Change is hard! Leading change might be even harder! A mentor provided sage advice to me – be authentic and transparent. Communicate clearly and often. Don’t be afraid to deliver bad news; however, as mentioned earlier, lead with the positive. People are resilient. The human spirit is strong, and good people who feel compelled to do good work for the good of all can accomplish much. 

 

 

Mike Sarvis Market President, Synovus chattanooga businessman

Mike Sarvis

Market President,
Synovus

 

What is your best advice for someone about to go through a big change?

This is my 30th year in the banking industry, and the pace of change has never been more accelerated or aggressive. The external change is significant and constant – technology, competition, and regulation. The rate of internal change to address the competitive forces is ever-present as well. I often joke that behind death and taxes, the only guarantee in banking is that things will change! In leading through this state of perpetual change, the greatest advice I can share with other leaders is to be transparent and honest.

What are your best practices for change management?

Change impacts individuals and teams differently, and taking the time to be cognizant of that is critical. Share as much as you possibly can with your teammates – when the change is positive and when it’s difficult. Try your best to relate the change to personal impacts to ease anxiety and frustration. The way you lead through change is a direct parallel with the culture of your company. When you have strong trust built within your core culture, great teams make leading through change much easier. And there is no such thing as over-communicating. Communicate early and often. When you think you’ve communicated enough, communicate some more. 

 

 

julie boerger Vice President & Chief Compliance Officer, BlueCross BlueShield of Tennessee chattanooga business woman

Julie Boerger

Vice President & Chief Compliance Officer,
BlueCross BlueShield of Tennessee

 

What is your best advice for someone about to go through a big change?

It’s important to clearly define why you’re changing, what you want to do instead, and how you plan to accomplish that change – being specific from the beginning is essential to success. Regardless of the complexity, the fundamentals of any successful change involve defined goals, clear and effective communication, a well-designed process, and a means to measure and verify success or participation once the change has been executed.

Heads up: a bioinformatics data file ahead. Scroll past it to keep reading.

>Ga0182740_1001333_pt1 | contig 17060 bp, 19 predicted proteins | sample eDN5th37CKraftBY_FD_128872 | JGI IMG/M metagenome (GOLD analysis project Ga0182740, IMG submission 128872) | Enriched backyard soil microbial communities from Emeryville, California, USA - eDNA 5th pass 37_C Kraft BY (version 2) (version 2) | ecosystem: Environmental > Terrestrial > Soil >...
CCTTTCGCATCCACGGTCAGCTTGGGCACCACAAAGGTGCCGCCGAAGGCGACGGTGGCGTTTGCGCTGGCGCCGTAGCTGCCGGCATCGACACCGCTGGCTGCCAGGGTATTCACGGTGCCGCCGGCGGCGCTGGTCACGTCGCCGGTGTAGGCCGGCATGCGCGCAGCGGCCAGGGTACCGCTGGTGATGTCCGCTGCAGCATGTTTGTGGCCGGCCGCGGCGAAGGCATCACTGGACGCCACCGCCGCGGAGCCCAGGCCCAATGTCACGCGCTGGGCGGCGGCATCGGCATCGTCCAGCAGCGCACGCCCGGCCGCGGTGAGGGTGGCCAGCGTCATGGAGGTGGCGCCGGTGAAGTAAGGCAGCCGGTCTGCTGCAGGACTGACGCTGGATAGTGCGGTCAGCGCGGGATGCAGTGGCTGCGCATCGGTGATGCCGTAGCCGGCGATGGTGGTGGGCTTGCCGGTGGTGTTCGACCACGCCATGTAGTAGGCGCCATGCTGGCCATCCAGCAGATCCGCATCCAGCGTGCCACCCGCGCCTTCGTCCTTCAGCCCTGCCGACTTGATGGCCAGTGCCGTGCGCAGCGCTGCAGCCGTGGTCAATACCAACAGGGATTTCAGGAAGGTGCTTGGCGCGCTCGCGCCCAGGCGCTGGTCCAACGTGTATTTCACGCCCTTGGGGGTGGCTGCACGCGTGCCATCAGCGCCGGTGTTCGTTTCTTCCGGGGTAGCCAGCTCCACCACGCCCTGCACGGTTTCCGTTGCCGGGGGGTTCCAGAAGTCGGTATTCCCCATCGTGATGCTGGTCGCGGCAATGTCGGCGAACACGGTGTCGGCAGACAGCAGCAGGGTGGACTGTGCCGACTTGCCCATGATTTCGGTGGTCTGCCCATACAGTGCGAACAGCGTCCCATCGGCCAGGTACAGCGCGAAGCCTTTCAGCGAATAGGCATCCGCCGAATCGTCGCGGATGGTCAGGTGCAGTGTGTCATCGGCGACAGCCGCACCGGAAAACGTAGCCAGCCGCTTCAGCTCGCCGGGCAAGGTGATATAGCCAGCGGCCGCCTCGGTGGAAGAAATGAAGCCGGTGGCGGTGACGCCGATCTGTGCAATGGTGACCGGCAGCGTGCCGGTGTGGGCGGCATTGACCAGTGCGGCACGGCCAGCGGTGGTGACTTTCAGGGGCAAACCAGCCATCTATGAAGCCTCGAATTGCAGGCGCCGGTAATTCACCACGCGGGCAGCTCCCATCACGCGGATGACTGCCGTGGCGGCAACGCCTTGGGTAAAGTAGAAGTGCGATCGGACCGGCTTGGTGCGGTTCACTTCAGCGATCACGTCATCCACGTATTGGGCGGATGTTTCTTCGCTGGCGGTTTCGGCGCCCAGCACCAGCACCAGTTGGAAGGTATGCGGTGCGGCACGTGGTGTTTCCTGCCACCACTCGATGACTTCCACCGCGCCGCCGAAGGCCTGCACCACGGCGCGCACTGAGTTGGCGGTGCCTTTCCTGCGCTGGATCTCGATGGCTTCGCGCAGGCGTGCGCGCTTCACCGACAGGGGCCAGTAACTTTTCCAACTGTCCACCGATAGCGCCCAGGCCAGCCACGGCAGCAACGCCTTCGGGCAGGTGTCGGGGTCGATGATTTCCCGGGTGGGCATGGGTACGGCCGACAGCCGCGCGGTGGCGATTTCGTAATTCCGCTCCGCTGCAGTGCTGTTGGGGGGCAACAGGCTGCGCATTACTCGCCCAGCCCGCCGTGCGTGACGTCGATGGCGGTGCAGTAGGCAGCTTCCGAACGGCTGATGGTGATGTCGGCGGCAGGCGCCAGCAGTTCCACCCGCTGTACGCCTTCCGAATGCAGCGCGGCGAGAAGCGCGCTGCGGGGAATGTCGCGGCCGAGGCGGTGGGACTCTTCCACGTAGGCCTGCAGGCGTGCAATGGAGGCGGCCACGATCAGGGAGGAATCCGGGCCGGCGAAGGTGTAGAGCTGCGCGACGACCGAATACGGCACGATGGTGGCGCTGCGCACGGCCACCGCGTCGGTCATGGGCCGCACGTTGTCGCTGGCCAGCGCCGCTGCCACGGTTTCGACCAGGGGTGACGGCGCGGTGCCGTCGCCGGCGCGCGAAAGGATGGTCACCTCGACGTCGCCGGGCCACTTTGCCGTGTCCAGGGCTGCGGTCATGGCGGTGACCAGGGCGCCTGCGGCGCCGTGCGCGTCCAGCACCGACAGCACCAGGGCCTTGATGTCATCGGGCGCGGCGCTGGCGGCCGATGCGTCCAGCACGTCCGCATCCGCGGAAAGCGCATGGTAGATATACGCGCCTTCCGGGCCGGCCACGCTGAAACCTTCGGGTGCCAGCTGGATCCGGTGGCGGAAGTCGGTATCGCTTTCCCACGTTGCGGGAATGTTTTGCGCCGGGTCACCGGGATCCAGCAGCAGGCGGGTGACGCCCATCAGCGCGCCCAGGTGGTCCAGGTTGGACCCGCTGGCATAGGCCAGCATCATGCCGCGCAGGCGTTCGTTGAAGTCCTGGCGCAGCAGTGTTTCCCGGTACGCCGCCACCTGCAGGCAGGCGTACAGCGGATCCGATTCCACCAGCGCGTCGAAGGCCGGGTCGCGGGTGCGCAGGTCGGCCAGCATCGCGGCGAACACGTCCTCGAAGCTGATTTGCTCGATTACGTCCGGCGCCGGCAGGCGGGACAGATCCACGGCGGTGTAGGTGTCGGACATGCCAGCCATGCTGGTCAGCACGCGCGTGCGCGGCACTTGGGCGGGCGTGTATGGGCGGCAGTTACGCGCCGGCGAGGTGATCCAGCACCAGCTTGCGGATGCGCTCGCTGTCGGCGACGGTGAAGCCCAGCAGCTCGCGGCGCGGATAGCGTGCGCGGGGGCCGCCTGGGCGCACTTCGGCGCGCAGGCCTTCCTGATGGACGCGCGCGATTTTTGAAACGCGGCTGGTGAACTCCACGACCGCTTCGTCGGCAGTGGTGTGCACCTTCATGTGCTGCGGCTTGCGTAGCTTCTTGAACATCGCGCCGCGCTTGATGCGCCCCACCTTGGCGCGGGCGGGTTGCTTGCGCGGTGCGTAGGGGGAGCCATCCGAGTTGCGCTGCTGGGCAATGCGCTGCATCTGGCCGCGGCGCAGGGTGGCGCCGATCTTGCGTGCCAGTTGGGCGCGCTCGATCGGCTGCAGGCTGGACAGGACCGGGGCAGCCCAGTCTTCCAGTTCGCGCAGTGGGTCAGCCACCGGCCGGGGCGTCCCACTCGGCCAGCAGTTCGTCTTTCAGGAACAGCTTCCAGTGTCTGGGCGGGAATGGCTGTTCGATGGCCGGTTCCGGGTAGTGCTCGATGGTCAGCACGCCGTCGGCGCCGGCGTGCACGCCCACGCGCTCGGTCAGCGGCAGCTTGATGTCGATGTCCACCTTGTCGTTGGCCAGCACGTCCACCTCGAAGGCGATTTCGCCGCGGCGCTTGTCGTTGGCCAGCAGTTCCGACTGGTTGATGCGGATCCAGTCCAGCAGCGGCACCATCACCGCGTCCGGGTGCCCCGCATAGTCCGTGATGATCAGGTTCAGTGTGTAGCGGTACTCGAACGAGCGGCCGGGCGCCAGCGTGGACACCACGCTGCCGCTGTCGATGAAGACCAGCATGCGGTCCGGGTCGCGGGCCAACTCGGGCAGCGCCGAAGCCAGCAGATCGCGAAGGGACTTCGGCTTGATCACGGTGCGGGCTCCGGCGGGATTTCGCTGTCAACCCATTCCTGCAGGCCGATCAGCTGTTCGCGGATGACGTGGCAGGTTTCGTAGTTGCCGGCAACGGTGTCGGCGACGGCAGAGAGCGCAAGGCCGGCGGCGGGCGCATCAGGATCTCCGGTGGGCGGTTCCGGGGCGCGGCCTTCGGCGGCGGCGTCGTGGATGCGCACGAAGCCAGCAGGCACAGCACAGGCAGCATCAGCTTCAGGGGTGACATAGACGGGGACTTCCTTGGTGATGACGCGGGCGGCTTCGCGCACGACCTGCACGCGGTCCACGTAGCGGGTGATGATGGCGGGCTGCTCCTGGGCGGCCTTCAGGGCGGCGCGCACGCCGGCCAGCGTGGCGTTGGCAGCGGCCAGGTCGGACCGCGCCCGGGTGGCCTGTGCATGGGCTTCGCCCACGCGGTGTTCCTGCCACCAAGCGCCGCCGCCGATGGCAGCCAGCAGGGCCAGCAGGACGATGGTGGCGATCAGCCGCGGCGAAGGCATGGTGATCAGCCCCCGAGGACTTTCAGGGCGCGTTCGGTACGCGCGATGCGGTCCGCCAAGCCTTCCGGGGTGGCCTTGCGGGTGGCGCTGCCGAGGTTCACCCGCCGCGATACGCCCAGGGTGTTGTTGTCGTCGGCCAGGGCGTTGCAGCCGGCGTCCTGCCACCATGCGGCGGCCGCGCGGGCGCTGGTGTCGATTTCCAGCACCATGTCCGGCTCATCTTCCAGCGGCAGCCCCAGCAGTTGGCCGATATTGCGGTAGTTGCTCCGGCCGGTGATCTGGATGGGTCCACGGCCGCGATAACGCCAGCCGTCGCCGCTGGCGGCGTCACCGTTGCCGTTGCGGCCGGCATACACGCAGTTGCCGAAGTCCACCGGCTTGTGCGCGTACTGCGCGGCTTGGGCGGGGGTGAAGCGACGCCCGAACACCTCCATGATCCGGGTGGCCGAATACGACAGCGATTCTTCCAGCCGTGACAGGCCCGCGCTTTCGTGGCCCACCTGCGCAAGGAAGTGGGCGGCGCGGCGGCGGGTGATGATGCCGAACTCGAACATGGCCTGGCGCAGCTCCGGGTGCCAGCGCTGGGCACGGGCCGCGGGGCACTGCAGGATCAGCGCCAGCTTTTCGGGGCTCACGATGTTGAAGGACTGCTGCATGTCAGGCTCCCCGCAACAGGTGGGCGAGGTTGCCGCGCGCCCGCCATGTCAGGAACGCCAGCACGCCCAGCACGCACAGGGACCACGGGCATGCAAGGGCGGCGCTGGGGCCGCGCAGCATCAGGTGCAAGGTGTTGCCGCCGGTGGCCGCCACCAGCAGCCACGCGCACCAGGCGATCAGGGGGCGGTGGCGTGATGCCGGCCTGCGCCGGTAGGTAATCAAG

What are your best practices for change management?

Identify your different stakeholders, engage with them early, and consult with them often. These individuals and groups can help you fully understand the impact of a proposed change and may be able to serve as advocates. Be sure to include every business unit who could potentially be impacted – it’s better to be overly inclusive on the front end than to try to add constituents into the process after it’s begun. Pursue change in stages – make sure you’re not trying to modify every process or rule all at once. Whenever possible, follow your industry’s best practices for timing. If training will be required as part of your change, use scenarios that fully apply to your different stakeholders so that your audiences understand how it might affect them and why following new regulations or processes is important. Once the change is complete, take the time to audit your process – look at what went well and what could be improved for next time.

 

 

Jack Sherman Sales Center Manager, Coca-Cola Bottling Company UNITED, Inc. chattanooga businessman

Jack Sherman

Sales Center Manager,
Coca-Cola Bottling Company UNITED, Inc.
How do you lead change in your business?

In order to lead through change, we must first understand that change, for the most part, has a negative connotation to many. To combat this, we must make sure that we have an effective plan and then effectively communicate it. We must set clear expectations so that our associates understand how these changes will affect them day to day. In the end, we must operate with integrity and communicate openly. We must understand that all change has intended consequences and unintended consequences. How you deal with the unintended consequences is what people will remember about you as a leader.

How do you influence day-to-day process changes?

As leaders, it is our job to give our sales associates the tools they need to successfully complete the task at hand. This goes for process changes as well. Process changes should address four key areas: safety, productivity, profitability, and morale. Rarely does change positively impact all four of these areas. Therefore, we must communicate the how and why of these changes effectively.

What are your best practices for change management?

Start with the ‘why’ and the ‘how.’ Why am I trying to change, and how am I going to implement the change? Then make sure it is communicated to your people so that they feel comfortable with the change. Change management does not stop once the change happens; in fact, that is only the beginning. The biggest key to leading through change is listening to your associates and understanding how the change is affecting them.